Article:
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Our Need for Belonging

Dear All,


December is traditionally a month of celebrations, family gatherings and feelings of belonging. This year is different. We are likely not with our extended families or even our children who live out of town. There's a gloominess to this year's holidays but also a sense of deep gratitude if we are healthy and working, as opposed to so many of our friends and neighbors who are experiencing illness, financial insecurity and loss. It's not easy to acknowledge our feelings of disconnectedness, especially now. Meghan Markle wrote an Op Ed in the NY Times which focused on the need to ask each other the simple question; how are you really?

In the Tiny Loves section of the Sunday Times, a young woman wrote:

"When my friends ask me over FaceTime how I'm doing, I tell them that I spend a lot of time crying. It's easier than admitting that I can't seem to get out of bed before 2 pm. Or wash the dishes that are stinking up my sink. Or get done any work that I normally love doing. But it's more honest than "good". Sometimes they laugh and say "same" and sometimes they look down and I don't know what to say. The rest of the conversation limps along. I apologize for being a stranger. They call me every week anyway."

These are challenging times even if we are lucky enough to have homes, jobs and our health. We yearn to gather, to hug, to feel that glorious feeling of belonging. We long to belong because we’ve tasted it… We’ve been with someone we love, had a feeling of gratitude, stood in wonder at some amazing event in nature, or felt a moment of compassion towards another person. We've felt what belonging feels like and we want more of it. It feels like safety. Like love. The urge for belonging is fundamental and yet we allow ourselves to feel separate. We need to trust our innate belonging. When we feel it, there’s nothing out there that threatens us. When we feel at home with our inner life, our actual world can be at peace. John O'Donohue, the great Irish poet and philosopher reminds us that

"Our bodies know that they belong, It’s our minds that make our lives so homeless." To become more in touch with our belonging, we need to become more aware of our bodies. The way to confront the fear of not belonging is to drop down from the brain into the heart, where love is always present. In the words of Swami Maharaj, "Our mind creates the abyss. Our heart crosses it." It's all about love. And connectedness. And presence. Over a year ago, I started The Gathering to bring women together, to create connections with one another while meditating, doing yoga, writing, eating, drinking, laughing and just being real. I wanted to provide a place of love and belonging. Who knew that 2020 would shake us to the core, challenge us in almost every area of our lives? We need to be good to one another these days by asking open ended questions, listening deeply and being empathetic. And we need to continue to gather in new ways. In her book The Art of Gathering, Priya Parker offers simple, thoughtful ways to create gatherings, in whatever format, that are meaningful and satisfying. What could we have more of if we made getting together intentional? Gatherings are to authentically connect whether we are together in person, on the phone or on Zoom. Parker writes that gatherings “crackle and flourish when real thought goes into them and an invisible structure is taken into them and the host has a generosity of spirit to bring the intention into being.” The other night I hosted my company's holiday party on Zoom. Our employees were not particularly interested in the event, assuming it would be stilted, forced and a bit stupid. With thought and intention, I was able to create an event that exceeded their expectations. I played music while everyone came on, we played a game that required interaction and most importantly I started with a clear intention that the evening was designed to create a sense of connection and a spirit of fun and lightheartedness. And that's what happened. Gatherings can help us. Intentional gatherings can save us. We can create a sense of belonging by being present, focusing on others, appreciating what we have and letting our hearts open fully. Make your holiday gatherings meaningful and special by being intentional, no matter where they are or who they are with! And enjoy them fully because gatherings matter deeply. When we gather, we can cultivate that sense of belonging. Sending you and your families love for the holidays. Look forward to seeing you on Sunday!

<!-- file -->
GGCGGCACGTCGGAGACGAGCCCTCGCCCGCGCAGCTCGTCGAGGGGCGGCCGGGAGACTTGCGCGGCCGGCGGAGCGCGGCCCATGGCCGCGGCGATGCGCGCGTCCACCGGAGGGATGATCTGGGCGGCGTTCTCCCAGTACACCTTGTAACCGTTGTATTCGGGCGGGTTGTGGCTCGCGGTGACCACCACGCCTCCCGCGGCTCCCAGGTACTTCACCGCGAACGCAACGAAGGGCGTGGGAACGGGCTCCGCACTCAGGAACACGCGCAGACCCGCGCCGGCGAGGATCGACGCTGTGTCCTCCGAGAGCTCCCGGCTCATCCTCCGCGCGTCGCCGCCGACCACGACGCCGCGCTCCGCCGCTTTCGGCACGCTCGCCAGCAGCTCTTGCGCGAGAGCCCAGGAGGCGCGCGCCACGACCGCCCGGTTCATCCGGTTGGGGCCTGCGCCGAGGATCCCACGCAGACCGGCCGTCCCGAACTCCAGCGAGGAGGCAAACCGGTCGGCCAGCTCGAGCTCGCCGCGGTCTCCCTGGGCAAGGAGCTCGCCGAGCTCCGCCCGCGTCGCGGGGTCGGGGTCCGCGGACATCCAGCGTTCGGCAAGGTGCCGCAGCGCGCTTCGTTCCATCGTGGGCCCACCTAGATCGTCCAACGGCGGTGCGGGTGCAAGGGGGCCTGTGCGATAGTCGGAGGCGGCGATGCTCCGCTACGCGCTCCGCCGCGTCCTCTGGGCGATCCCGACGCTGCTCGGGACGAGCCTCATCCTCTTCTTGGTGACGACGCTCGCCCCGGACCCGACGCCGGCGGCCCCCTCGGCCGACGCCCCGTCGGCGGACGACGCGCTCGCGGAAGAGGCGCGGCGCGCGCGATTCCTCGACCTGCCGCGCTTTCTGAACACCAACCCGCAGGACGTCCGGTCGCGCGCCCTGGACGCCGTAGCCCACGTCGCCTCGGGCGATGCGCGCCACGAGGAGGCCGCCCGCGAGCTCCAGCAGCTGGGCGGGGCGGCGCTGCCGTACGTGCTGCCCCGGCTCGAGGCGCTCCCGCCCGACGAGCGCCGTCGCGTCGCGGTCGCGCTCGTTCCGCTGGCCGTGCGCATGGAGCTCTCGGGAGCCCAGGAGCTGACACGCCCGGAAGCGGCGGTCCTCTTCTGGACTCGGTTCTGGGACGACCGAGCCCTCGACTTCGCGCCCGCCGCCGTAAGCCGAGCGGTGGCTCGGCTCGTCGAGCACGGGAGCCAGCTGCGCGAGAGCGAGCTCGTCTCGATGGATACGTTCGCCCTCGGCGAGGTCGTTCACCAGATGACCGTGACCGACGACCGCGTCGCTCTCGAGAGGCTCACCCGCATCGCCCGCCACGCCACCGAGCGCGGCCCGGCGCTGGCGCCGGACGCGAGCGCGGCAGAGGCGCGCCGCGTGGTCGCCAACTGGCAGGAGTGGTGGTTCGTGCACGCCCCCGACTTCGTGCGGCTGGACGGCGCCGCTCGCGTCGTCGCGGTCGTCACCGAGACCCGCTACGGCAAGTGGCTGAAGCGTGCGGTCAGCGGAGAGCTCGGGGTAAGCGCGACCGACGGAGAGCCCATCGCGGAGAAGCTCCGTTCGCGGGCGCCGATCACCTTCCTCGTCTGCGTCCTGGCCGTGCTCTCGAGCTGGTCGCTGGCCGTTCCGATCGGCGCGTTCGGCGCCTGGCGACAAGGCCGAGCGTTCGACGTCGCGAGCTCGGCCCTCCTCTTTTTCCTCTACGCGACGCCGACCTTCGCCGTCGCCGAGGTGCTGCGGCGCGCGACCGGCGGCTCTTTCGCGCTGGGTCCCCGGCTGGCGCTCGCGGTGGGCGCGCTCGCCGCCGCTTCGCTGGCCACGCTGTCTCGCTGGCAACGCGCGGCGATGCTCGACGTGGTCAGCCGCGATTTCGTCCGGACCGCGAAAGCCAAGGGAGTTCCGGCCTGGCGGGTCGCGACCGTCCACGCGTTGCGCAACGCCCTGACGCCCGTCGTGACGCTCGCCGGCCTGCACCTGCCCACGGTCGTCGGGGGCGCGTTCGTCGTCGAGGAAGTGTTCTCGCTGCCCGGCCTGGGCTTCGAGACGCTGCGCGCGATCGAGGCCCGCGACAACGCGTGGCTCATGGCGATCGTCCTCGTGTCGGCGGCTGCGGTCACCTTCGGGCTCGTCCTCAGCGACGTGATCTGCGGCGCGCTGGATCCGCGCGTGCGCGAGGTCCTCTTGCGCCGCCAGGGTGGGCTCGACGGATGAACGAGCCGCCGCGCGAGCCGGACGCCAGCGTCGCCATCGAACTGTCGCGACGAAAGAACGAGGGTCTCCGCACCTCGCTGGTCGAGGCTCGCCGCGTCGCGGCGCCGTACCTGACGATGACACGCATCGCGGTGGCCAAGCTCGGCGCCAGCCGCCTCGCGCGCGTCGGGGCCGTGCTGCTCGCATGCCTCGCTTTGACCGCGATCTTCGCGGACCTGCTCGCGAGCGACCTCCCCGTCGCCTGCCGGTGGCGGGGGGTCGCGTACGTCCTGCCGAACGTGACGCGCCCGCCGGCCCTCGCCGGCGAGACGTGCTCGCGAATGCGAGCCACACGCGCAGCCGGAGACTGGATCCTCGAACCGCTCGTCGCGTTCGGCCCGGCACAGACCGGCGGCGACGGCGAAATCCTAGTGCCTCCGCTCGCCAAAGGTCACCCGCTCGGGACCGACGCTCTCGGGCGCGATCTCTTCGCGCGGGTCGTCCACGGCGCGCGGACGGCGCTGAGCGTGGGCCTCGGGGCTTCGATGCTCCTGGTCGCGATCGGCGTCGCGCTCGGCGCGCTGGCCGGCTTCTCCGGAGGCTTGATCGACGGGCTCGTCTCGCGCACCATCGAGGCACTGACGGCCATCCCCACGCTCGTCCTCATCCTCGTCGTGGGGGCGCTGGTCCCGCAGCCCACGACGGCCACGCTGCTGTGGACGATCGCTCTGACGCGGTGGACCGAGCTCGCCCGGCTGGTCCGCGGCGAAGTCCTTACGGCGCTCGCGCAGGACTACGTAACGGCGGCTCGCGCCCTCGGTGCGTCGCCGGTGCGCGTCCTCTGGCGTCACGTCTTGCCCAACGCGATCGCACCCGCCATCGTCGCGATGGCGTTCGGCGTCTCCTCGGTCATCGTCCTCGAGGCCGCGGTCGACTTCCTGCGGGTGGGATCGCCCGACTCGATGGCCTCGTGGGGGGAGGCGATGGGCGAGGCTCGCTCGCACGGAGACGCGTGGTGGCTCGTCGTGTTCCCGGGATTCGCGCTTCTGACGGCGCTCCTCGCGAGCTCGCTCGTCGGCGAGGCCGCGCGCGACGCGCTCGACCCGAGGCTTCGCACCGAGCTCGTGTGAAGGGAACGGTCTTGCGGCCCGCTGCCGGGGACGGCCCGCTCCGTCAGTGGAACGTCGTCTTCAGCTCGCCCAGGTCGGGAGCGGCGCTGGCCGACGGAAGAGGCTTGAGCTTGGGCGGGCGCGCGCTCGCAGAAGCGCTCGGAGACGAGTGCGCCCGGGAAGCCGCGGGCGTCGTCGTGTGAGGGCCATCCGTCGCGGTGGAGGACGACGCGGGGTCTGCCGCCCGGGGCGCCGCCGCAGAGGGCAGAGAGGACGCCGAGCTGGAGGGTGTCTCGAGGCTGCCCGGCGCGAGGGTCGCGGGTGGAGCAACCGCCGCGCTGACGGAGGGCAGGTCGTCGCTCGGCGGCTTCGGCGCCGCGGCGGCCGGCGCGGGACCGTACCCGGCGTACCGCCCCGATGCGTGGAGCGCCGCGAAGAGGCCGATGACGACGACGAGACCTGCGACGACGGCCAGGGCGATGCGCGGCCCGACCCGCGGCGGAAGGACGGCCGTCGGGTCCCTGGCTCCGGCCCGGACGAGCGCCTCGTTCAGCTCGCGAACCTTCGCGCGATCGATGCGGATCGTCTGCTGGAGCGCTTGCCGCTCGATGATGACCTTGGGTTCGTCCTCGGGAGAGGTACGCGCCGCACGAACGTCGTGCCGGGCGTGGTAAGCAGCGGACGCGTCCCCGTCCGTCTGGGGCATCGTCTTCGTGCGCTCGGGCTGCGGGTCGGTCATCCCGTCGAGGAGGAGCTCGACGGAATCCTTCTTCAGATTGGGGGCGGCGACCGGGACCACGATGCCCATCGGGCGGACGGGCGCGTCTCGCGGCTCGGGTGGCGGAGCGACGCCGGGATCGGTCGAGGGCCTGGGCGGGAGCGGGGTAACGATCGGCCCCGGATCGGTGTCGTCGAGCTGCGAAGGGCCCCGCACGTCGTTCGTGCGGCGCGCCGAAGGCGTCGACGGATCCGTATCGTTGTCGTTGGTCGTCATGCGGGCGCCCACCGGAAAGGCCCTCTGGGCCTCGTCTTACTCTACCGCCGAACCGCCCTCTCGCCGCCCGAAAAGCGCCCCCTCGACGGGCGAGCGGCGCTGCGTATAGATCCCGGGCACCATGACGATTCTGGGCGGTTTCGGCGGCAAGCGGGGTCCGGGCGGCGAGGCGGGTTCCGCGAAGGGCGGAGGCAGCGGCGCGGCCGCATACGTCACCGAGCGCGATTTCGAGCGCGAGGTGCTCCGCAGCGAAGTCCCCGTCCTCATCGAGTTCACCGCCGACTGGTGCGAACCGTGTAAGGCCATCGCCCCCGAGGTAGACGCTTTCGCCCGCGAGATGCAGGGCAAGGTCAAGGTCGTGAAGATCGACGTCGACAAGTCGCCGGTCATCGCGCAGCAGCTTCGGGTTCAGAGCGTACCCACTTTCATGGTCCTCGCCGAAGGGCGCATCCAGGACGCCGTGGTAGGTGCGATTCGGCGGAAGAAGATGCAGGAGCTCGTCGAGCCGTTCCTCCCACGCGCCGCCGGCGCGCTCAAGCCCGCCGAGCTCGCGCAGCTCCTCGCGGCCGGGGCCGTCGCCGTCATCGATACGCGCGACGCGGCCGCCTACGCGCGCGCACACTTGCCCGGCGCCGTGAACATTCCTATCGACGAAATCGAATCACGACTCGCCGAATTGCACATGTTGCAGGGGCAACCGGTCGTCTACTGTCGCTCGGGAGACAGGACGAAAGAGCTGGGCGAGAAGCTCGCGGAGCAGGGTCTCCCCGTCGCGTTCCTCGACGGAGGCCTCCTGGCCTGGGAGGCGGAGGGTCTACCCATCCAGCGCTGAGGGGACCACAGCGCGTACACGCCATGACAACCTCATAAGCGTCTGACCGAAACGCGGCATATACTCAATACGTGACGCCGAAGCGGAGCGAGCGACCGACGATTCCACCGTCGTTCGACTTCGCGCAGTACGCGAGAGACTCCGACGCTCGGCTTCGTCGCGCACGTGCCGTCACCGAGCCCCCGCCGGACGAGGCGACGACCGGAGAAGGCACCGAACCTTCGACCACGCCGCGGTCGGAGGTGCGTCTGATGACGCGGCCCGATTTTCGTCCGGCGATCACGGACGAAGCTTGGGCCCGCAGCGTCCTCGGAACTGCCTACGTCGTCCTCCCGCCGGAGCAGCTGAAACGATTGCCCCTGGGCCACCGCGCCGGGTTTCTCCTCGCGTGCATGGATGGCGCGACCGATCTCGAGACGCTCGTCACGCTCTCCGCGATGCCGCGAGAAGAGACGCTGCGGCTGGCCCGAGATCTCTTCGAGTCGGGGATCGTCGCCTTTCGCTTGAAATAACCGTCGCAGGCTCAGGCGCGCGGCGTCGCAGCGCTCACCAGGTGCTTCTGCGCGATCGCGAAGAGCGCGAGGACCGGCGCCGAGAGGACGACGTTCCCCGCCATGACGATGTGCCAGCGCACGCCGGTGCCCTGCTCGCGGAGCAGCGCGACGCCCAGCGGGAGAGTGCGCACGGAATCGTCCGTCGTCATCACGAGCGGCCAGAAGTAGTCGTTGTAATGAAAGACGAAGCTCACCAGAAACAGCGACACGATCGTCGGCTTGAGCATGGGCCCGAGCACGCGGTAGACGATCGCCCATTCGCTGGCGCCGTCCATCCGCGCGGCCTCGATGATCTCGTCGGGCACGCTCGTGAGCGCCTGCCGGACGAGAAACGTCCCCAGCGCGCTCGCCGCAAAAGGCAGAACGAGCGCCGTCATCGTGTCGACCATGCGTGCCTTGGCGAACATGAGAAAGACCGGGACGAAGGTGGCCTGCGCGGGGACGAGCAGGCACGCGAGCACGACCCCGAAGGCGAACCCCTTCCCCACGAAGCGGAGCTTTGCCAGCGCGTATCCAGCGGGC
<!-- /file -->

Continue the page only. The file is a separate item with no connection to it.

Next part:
With love and light,

Nora Plesent

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